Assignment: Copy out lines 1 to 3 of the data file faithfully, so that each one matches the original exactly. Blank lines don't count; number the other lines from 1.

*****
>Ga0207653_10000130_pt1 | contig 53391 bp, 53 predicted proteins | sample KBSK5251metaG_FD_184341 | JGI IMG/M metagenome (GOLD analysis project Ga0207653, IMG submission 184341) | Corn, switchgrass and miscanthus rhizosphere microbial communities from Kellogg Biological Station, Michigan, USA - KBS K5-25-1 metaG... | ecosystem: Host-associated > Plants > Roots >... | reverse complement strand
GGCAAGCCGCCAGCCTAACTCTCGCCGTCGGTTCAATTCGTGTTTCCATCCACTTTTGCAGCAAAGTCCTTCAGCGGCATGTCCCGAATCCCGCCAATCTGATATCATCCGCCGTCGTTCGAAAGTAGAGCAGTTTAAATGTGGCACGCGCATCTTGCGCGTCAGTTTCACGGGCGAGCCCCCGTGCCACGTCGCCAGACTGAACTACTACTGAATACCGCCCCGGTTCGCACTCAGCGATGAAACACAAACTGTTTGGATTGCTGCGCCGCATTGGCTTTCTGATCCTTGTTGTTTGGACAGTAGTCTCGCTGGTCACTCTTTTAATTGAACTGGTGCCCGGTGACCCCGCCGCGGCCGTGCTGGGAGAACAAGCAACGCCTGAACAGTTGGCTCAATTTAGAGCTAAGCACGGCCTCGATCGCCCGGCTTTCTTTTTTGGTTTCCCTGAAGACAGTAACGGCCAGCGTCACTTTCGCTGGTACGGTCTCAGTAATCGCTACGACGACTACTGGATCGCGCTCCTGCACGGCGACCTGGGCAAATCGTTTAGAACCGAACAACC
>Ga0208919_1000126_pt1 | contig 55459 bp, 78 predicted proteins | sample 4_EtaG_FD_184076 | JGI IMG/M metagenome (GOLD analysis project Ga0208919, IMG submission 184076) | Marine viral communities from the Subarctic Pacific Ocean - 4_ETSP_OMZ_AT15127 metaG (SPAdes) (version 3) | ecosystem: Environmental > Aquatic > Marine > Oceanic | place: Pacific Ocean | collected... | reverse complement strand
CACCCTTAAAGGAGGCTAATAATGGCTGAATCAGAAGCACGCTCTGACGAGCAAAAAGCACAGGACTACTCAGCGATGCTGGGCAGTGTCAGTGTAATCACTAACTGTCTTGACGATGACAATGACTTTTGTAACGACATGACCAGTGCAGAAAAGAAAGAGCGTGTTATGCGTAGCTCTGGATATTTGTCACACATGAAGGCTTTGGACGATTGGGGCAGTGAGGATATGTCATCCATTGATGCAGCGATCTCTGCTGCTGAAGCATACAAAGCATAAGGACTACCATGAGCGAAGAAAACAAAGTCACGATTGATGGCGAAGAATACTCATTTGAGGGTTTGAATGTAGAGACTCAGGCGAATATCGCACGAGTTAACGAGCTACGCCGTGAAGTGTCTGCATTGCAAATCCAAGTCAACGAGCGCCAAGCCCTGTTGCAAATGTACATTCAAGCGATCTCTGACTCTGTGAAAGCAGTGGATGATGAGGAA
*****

>Ga0207653_10000130_pt1 | contig 53391 bp, 53 predicted proteins | sample KBSK5251metaG_FD_184341 | JGI IMG/M metagenome (GOLD analysis project Ga0207653, IMG submission 184341) | Corn, switchgrass and miscanthus rhizosphere microbial communities from Kellogg Biological Station, Michigan, USA - KBS K5-25-1 metaG... | ecosystem: Host-associated > Plants > Roots >... | reverse complement strand
GGCAAGCCGCCAGCCTAACTCTCGCCGTCGGTTCAATTCGTGTTTCCATCCACTTTTGCAGCAAAGTCCTTCAGCGGCATGTCCCGAATCCCGCCAATCTGATATCATCCGCCGTCGTTCGAAAGTAGAGCAGTTTAAATGTGGCACGCGCATCTTGCGCGTCAGTTTCACGGGCGAGCCCCCGTGCCACGTCGCCAGACTGAACTACTACTGAATACCGCCCCGGTTCGCACTCAGCGATGAAACACAAACTGTTTGGATTGCTGCGCCGCATTGGCTTTCTGATCCTTGTTGTTTGGACAGTAGTCTCGCTGGTCACTCTTTTAATTGAACTGGTGCCCGGTGACCCCGCCGCGGCCGTGCTGGGAGAACAAGCAACGCCTGAACAGTTGGCTCAATTTAGAGCTAAGCACGGCCTCGATCGCCCGGCTTTCTTTTTTGGTTTCCCTGAAGACAGTAACGGCCAGCGTCACTTTCGCTGGTACGGTCTCAGTAATCGCTACGACGACTACTGGATCGCGCTCCTGCACGGCGACCTGGGCAAATCGTTTAGAACCGAACAACC
>Ga0208919_1000126_pt1 | contig 55459 bp, 78 predicted proteins | sample 4_EtaG_FD_184076 | JGI IMG/M metagenome (GOLD analysis project Ga0208919, IMG submission 184076) | Marine viral communities from the Subarctic Pacific Ocean - 4_ETSP_OMZ_AT15127 metaG (SPAdes) (version 3) | ecosystem: Environmental > Aquatic > Marine > Oceanic | place: Pacific Ocean | collected... | reverse complement strand